This is taken from the movie National Lampoon’s Christmas Vacation. While many homes featured in Christmas movies are actual houses, the Griswold home in the second National Lampoon installment is just a house on a Waner Bros. backlot. The house has actually been altered for use in other films. If you wanted to recreate your own Griswold House, it would probably cost you a pretty penny in electricity bills.
The Earthquake No One Cared About
It’s not unusual for earthquakes to strike in California and this was just the case while they were filming National Lampoon’s Christmas Vacation. A minor earthquake wasn’t enough to postpone filming or even try to redo the shot since apparently the filmmakers just worked right on through it.
The earthquake can actually be seen in the movie if you look hard enough. In the scene where Aunt Bethany enters the Griswold home for the first time, there is a slight shake of the camera. This was when the earthquake happened and the fact that you see no reaction from the actors goes to show that they didn’t think anything of the earthquake either!
SNL Was A Huge Influence
Not only is Saturday Night Live’s brand of humor an inspiration for this movie, but many different Saturday Night Live actors appear in the films. Julia Louis-Dreyfus, Brian Doyle Murray, and of course Chevy Chase, all got their start on SNL before acting in National Lampoon’s Christmas Vacation.
John Candy also received $1 million dollars for his guest appearance in National Lampoon’s Vacation. Candy’s role as the Walley World security guard was abruptly added to replace the original ending of the first movie since test audiences didn’t respond well to the idea of holding the Walley World owner hostage and making him entertain the Griswolds after they discovered that the theme park was closed.
John Hughes’ Was The Inspiration
The inspiration for the films came from all different places, but the first two National Lampoon’s Vacation movies would not have been possible without the short stories of John Hughes, who would later go on to create other ’80s classics such as Ferris Bueller’s Day Off, Sixteen Candles, and The Breakfast Club.
Hughes was working at as an advertising copywriter when he eventually contributed work to the National Lampoon comedy magazine. His two most popular short stories to have been published are “Vacation ’58” and “Christmas ’59,” which inspired National Lampoon’s Vacation and Christmas Vacation, respectively.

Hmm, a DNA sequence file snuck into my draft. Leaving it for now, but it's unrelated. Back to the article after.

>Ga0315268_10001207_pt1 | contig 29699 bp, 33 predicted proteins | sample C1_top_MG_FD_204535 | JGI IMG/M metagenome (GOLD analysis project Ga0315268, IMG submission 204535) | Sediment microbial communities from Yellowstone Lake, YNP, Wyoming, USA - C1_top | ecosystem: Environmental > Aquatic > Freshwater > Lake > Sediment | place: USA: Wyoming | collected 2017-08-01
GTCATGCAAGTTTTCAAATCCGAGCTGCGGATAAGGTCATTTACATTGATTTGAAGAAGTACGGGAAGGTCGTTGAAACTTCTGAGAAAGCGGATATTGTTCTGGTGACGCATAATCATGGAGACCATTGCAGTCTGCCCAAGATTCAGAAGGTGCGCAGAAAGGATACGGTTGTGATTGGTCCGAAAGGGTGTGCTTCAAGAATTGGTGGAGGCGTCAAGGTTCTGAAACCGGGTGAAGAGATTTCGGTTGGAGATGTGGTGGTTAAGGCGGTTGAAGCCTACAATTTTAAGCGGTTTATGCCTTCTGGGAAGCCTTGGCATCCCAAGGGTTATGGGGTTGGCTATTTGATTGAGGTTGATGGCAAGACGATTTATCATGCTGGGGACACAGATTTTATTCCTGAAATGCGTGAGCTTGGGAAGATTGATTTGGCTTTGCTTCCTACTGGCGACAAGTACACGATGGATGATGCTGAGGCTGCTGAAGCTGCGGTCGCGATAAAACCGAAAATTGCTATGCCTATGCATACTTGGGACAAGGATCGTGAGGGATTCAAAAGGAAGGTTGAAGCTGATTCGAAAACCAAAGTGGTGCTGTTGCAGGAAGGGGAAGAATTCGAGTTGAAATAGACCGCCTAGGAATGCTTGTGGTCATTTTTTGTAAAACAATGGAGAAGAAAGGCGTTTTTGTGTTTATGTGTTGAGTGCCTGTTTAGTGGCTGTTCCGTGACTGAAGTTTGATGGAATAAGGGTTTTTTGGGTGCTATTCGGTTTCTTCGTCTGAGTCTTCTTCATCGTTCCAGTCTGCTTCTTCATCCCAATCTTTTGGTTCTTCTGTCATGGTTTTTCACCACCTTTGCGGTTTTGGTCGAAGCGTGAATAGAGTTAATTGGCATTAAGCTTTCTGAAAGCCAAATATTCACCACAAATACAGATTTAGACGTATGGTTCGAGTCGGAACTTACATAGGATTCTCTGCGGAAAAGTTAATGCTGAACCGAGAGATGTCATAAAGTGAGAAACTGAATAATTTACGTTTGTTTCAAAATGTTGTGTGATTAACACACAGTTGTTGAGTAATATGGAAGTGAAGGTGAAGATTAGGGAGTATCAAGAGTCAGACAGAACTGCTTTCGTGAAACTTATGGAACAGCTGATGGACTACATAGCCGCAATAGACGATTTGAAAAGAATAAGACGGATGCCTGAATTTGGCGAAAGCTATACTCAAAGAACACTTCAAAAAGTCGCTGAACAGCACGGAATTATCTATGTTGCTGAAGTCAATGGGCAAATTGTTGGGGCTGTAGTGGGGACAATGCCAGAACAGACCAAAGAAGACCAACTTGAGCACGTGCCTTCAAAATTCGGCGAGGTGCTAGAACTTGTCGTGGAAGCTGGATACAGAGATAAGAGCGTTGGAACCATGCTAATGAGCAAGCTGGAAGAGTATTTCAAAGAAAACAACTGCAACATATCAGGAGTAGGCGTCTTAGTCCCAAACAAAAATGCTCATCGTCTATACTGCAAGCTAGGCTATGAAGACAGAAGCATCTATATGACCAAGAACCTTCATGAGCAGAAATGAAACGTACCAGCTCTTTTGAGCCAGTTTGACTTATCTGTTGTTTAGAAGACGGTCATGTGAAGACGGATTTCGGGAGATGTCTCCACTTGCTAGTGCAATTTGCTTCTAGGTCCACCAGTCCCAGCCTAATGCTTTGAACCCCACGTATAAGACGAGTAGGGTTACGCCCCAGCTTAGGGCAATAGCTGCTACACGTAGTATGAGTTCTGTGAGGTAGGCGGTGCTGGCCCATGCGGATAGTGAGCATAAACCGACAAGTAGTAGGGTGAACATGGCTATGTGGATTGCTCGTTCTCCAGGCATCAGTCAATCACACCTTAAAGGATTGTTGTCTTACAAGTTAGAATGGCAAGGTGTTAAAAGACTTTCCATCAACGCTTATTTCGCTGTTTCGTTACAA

But He Was Not A Fan Of Sequels
Although John Hughes provided the inspiration and wrote the screenplay for National Lampoon’s Vacation, he wasn’t too keen on any sequels that were obviously bound to happen following the first movie’s success. The only other Vacation movie that he had a hand in making major contributions to was the third one, National Lampoon’s Christmas Vacation.
Hughes has said in an interview, “[The] studio came to me and begged for another one, and I only agreed because I had a good story to base it on. But those movies have become a little more than Chevy Chase vehicles at this stage.” He goes on to say that people think he’s responsible for the turns that the Vacation franchise took, although he was only really involved in two of them.
The Origins Of National Lampoon
As you know by now, National Lampoon is a significant moniker in the Vacation movie franchise. But there are no significant references to it in the actual movies. So where does National Lampoon come from? Well, National Lampoon is an American humor magazine that was popular during the ’70s and ’80s.
The magazine featured many comedic articles and stories that often served as inspiration for a film. The National Lampoon films are actually spin-offs of the magazine, the first one being 1978’s National Lampoon’s Animal House. But don’t be mistaken, Animal House really has nothing to do with the Vacation movies.
They Are Their Own Entity
After the enormous success of Animal House, there was a desire to create another success using a story from National Lampoon. Thus, they were drawn to John Hughes’ “Vacation ’58,” which was published in a 1979 issue of the magazine.
National Lampoon’s Vacation was a huge success and only took off from there, spawning National Lampoon’s European Vacation and Christmas Vacation, respectively. The fourth and fifth movies, Vegas Vacation (1997) and Vacation (2015) are the only films in the Vacation franchise to not be attached to the National Lampoon name.
Chevy Chase Kept The Props
In the DVD commentary in 2002, Chevy Chase states that he kept many of the props that he liked. He states that he kept the complete, “Pig In A Poke” pig costume, and the Walley World sweatshirt that he wears throughout all three movies. A lot of the times he kept the props or wardrobe simply because it was his own stuff. That’s right, Chevy Chase would often wear his own clothes and bring his own props while filming the Vacation movies.
For European Vacation, Chevy Chase wore much of his own clothes for Clark Griswold’s wardrobe and he even brought his own camcorder from home for Clark Griswold to use in the movie.
Chevy Chase and Amy Heckerling Hated Each Other!